The Idle Hour was realised almost eleven years ago. I remember it well. Nibs, Da Mudda and myself scrubbing floors, hanging pictures, architecting the lavs etc.. but the most potent thrill of all, particularly for Nibs, was the notion that it could make a difference. The pubs in the vicinity at that time were tired, languid affairs that gave you little incentive to leap up from Buffy and go out. I think, and I know I am partisan, that the Idle Hour upped the game considerably, and it did so because it thought small. Why spread the love too thin when you can pile it on over a lesser circumference that appreciates the effort so much more? And the very thing that makes it special is its size. Go figure…
So, Sir Fred*. Sorry about today, really, sorry. It’s a bitch when you lose a gong, don’t we all know it? But maybe when you’re not shooting peasants in Spain or fast-tracking it with Max, you can take stock for five minutes and think about where you went wrong. Hey, maybe even start again. But this time, take a bit of advice from the little guys. The Nibs’s and the Grendas of this world. And maybe this time you won’t screw it up for the rest of us.
*Not Sir Fred
I woke up this morning with two large bruises on my person. The first, a striking black bloomer, was nestling obstreperously on my right knee, and the other, an iridescent slow-burner like Christmas lights seen through an orange segment, sat resplendent on my left forearm. Now, I know for a fact that these babies weren’t there last night because I checked. It’s what you do from time to time when the body begins to rebel. So where did they come from? And what could they possibly want? At first I presumed they were oncoming signs of seasonal ailments suffered almost exclusively by the self-employed, but I was otherwise in good health and indeed had just carried a case and a half of holiday cheer in from the car. Perhaps it was the work of a rogue banker, splashing a small portion of his/her bonus on a voodoo curse in revenge for last weeks post. Unlikely, requires imagination. Bewildered, I called out for help:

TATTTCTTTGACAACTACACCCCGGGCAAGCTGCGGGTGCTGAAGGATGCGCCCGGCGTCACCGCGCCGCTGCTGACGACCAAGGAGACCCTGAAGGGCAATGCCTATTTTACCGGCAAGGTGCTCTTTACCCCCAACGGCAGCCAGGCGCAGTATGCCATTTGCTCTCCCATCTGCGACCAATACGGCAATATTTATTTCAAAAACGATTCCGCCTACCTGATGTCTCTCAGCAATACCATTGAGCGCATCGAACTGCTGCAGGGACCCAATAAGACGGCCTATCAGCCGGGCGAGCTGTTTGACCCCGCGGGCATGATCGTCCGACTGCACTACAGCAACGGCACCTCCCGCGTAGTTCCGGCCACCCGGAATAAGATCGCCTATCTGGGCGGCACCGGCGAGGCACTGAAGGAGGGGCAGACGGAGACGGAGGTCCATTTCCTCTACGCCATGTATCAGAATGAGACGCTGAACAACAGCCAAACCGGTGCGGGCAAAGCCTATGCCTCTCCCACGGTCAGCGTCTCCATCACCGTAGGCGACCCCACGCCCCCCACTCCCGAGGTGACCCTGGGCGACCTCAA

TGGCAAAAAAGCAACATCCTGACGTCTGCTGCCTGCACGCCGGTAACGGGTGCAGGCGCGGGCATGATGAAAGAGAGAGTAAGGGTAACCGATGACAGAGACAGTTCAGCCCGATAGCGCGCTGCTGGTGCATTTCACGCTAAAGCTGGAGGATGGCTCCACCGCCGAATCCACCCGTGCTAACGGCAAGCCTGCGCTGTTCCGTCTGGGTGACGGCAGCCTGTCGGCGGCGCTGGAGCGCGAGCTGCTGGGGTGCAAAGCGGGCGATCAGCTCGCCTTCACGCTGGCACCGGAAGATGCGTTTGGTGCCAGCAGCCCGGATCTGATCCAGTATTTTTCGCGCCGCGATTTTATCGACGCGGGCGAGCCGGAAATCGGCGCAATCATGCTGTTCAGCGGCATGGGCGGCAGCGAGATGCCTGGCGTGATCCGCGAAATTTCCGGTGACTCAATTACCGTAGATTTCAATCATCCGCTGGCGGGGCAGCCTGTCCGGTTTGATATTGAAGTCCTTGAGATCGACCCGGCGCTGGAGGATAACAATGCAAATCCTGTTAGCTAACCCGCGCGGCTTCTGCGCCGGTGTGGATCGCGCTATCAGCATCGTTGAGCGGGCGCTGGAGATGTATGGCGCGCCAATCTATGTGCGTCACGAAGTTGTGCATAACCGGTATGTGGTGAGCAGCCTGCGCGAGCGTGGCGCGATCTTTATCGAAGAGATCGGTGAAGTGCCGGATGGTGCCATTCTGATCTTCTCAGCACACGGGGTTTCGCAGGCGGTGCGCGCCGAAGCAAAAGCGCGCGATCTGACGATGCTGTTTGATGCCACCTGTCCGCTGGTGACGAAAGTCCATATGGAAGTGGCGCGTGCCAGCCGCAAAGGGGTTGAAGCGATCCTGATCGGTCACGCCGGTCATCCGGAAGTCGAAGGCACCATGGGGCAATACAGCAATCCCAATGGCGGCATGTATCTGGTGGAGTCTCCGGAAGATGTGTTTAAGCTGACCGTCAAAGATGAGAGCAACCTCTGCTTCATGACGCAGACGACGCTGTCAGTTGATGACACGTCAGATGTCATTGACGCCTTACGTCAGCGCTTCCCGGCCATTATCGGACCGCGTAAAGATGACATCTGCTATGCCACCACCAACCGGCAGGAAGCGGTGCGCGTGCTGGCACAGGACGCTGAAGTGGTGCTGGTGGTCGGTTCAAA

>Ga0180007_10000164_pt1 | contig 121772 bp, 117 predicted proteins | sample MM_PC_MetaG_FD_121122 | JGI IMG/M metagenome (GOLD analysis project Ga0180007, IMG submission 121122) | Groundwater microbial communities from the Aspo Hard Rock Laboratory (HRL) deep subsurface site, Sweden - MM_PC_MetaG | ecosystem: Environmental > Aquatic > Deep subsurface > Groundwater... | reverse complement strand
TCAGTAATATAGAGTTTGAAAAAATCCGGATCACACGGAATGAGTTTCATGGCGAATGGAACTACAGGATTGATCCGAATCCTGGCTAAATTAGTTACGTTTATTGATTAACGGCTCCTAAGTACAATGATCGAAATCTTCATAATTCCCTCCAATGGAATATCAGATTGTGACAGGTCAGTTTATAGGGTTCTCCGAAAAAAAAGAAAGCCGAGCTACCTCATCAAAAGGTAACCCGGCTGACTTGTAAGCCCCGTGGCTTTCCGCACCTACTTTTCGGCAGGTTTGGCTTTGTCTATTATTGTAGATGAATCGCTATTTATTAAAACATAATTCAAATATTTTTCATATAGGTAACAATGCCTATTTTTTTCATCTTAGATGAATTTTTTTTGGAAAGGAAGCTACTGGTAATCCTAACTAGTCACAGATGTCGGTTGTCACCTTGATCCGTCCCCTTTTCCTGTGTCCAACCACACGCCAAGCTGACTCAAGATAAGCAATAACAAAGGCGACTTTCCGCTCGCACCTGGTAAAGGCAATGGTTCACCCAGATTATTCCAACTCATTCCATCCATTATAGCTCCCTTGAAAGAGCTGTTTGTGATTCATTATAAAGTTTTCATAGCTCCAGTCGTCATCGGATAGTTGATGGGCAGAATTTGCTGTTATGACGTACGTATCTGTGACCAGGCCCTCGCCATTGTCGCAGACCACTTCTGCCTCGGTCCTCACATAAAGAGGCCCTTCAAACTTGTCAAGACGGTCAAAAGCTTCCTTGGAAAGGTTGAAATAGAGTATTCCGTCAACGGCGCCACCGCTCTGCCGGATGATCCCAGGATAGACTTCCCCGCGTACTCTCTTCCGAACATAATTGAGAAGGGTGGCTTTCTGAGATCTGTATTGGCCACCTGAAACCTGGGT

Ursula: What now? I’m making pies.
Me: I’ve got two weird bruises. I think you should come and look.
Ursula: Let me get this straight. There’s two shopping days to go, I’m cooking for eight, the flat is a tip and you want me to look at your bruises?
Me: Something like that, yes.
In a second she was at my side, eager to discover something fresh and exciting about her partner. I peeled up the leg of my pyjama bottoms to reveal Exhibit A, glistening enthusiastically in the raking sunlight.
Ursula: Is that it?
Me: No, there’s another one.
I rolled up my sleeve with pride to the location where Exhibit B was vying for position. Ursula shot me a tender look that could have knocked small birds from trees and left, but at that very moment something astonishing happened. The darker bruise appeared to pulsate as I watched it, and as I drew closer I could see there was movement inside, the movement of what seemed like tiny people in what seemed to be a tiny pub, clearly enjoying themselves and raising their tiny glasses towards the huge figure looming above. “Merry Christmas from the Idle Hour Barons Court”, they cried in unison before clanking their respective tipples together. Squinting harder, I could just make out a miniscule bearded man in a Miami Vice jacket and penny loafers embracing another absurdly small representative from the Jägermeister company. In the background I spotted a lavish North African drinking space (ideal for pint-sized parties, by the way) and off in the kitchens an award-winning chef called Tony was creating a fabulous meal for everyone present.
Me: (urgently) Urs! URS!!!
Ursula: (in distance) **** off!
I was on the cusp of leaping from my bed when I noticed the second bruise. Not to be outdone, it was ebbing and flowing like a seasick calzone on a waterbed. I took a closer look out of fairness, and again I saw a myriad of microscopic pub-faring folk in mid-carousal just underneath the surface wound, only this time they were crowded around a log fire, being served what looked like mulled wine from a man wearing a somewhat vulgar Miami Vice jacket and Penny Loafers. At first they were blissfully unaware of my ugly moon face peering down at them, but eventually someone shouted and pointed: